Trust me, it's a good one!...more info
  • Choice Words: How our Language Affects Children's Learning
    Tho' many of the things Peter Johnston says in the book, I already know, it was good to review and it got me to thinking about how I come across to my students and how I can BETTER get them to do their own thinking and inquiring by the language (questioning) I use with them. It is a concise book and one that I'm sure I'll be referring to many times in the future....more info
  • Choice Words: How our Language Affects Children's Learning
    We are using this book as a book study group in our elementary school It serves as a great springboard for conversation about teaching strategies and learning. The book provides insights to new teachers as well as seasoned teachers and can serve as a way to share and reflect as a learning and teaching community. ...more info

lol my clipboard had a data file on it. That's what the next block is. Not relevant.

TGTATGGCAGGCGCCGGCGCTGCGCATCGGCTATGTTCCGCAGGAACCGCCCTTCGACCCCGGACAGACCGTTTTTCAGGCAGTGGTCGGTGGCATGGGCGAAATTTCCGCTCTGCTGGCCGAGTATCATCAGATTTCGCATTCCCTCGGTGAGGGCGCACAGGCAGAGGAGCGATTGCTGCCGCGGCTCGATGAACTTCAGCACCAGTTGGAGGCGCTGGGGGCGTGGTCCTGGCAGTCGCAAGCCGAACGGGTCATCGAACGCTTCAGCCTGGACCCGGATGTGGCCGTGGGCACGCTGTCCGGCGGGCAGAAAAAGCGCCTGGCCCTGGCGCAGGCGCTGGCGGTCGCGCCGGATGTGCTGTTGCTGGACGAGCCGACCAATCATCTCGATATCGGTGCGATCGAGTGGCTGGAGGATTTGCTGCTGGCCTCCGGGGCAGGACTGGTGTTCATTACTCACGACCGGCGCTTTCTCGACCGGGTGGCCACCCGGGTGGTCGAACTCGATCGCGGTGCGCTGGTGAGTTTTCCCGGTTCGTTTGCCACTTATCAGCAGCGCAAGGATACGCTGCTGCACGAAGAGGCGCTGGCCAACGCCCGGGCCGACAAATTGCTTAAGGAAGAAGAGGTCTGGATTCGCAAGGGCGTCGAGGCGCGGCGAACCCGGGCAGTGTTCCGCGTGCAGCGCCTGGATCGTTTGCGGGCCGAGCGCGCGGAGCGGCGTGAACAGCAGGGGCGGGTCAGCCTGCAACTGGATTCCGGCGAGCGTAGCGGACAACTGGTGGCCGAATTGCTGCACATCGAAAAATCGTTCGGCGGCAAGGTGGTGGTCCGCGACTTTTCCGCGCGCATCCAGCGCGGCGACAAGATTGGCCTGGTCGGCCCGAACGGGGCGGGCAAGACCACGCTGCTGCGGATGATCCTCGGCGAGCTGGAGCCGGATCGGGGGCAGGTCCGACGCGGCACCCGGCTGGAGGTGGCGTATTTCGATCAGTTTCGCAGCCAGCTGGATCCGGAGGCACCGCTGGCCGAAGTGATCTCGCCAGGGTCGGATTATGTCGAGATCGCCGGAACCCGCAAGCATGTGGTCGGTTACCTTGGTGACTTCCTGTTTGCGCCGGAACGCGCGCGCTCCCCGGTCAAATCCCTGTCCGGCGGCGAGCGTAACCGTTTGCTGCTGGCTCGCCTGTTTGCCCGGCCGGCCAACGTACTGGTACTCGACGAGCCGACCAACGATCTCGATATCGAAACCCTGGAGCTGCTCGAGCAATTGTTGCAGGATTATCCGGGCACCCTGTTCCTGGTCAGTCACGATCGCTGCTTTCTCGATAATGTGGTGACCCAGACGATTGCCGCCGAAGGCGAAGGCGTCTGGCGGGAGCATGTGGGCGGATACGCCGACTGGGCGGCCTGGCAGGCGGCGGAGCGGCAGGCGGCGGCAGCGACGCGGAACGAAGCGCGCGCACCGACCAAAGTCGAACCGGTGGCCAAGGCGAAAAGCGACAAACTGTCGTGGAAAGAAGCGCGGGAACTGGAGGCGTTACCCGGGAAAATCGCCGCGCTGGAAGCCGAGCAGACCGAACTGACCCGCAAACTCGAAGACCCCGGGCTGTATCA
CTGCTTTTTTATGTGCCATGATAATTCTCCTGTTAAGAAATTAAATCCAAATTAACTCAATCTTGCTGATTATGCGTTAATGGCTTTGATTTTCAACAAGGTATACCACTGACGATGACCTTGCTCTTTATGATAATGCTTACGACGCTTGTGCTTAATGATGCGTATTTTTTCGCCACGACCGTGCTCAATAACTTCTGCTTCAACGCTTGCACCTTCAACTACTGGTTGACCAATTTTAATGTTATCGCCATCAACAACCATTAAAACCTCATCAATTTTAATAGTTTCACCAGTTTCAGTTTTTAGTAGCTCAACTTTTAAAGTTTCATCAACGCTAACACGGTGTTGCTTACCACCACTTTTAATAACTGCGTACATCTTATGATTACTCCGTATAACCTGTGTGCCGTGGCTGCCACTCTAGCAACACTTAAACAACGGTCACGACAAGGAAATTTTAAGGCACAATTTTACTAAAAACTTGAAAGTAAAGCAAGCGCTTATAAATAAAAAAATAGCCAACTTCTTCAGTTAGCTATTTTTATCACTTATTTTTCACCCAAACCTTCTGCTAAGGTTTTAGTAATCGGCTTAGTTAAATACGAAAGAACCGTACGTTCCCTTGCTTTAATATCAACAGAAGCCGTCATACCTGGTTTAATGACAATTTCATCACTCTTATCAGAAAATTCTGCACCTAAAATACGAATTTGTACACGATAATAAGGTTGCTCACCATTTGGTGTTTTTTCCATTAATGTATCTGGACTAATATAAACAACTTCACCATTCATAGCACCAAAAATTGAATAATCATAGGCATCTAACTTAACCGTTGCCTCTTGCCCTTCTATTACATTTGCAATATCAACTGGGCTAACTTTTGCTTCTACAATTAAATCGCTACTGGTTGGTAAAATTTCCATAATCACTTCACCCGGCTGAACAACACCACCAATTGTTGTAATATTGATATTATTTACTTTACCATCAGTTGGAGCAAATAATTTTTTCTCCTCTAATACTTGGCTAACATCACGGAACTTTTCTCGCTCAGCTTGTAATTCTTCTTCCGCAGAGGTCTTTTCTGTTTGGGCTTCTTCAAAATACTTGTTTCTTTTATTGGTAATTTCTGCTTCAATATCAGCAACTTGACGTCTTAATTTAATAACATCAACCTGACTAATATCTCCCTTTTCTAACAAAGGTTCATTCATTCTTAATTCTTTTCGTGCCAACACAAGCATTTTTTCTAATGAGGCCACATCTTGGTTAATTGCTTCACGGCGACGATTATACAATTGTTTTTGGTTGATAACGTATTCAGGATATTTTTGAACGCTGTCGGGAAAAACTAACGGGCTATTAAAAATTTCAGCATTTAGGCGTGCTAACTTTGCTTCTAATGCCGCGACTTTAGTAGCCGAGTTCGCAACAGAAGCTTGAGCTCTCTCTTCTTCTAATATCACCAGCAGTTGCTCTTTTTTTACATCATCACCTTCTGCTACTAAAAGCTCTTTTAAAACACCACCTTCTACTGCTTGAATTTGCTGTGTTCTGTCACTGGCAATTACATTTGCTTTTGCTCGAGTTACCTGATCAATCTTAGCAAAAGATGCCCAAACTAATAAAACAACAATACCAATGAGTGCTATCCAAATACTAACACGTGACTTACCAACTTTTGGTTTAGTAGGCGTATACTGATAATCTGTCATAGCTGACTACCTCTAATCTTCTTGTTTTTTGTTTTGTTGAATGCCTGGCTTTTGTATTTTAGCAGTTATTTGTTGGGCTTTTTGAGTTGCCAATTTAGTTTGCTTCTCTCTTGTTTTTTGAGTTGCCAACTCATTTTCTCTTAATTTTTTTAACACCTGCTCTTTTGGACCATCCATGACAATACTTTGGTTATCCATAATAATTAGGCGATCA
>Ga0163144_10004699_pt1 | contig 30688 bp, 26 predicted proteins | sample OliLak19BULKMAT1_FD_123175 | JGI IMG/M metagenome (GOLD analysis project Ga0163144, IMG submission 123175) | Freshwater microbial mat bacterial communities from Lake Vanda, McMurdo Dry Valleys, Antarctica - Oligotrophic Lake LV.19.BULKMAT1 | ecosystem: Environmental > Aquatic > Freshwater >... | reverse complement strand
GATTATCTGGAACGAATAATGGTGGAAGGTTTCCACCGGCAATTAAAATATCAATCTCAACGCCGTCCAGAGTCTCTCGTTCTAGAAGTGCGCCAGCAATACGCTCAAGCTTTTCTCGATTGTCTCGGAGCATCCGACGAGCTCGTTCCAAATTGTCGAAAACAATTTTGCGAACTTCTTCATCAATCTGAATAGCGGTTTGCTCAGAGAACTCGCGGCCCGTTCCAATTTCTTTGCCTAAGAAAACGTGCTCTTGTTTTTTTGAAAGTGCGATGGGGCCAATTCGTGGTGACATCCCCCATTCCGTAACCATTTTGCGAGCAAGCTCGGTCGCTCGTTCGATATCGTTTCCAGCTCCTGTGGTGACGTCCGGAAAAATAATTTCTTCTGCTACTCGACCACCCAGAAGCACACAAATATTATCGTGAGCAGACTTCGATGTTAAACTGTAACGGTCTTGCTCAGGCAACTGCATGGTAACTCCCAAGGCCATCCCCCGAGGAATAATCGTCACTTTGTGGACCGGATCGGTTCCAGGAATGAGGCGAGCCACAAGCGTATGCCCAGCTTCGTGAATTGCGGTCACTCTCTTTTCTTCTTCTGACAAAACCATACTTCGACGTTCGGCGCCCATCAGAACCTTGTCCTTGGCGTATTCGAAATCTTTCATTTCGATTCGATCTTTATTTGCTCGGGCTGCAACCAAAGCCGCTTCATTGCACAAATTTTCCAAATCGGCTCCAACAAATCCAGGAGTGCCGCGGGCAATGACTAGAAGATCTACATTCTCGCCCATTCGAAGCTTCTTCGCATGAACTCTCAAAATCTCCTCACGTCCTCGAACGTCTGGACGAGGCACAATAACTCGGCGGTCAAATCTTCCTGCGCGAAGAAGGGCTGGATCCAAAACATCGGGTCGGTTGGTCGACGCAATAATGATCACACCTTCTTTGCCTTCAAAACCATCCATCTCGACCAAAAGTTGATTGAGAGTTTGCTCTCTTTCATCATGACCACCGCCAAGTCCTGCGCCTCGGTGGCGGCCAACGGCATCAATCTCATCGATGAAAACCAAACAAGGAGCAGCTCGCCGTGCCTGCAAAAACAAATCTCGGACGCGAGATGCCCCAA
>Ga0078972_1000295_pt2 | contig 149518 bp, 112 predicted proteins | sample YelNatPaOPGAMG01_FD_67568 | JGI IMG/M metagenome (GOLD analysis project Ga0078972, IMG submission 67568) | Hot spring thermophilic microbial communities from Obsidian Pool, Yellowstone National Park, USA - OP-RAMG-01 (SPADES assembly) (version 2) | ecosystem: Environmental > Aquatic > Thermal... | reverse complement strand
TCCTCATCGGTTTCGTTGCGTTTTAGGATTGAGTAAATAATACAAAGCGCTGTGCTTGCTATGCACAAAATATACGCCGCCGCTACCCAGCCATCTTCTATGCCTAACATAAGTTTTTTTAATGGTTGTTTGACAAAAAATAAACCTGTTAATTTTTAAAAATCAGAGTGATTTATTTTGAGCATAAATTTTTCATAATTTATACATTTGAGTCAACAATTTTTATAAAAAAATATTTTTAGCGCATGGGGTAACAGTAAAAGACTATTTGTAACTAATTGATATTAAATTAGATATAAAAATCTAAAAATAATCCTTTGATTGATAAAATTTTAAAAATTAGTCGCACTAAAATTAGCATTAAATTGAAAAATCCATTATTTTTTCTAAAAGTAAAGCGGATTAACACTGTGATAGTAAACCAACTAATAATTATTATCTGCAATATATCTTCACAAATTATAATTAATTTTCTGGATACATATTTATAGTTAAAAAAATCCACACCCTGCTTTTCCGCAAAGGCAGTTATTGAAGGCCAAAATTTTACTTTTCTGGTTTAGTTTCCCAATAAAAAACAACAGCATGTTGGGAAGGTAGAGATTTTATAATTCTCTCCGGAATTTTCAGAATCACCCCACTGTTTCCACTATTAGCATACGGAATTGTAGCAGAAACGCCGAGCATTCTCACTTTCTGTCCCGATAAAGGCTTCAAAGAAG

• Every Teacher Must Read
    This book is exceptional! An easy read but full of great information for both new and experienced teachers. I hope my staff will use it for a book study this fall....more info
  • small, but not small enough
    I had high expectations for this book because of Johnston's work with Richard Allington...however I was under whelmed. This book could have been written on a one page handout - one side containing what things teachers should be saying to students and one side containing what things teachers should not be saying to students. A simple paragraph on each page would provide more than enough explanation. ...more info
  • Great condition and speedy delivery!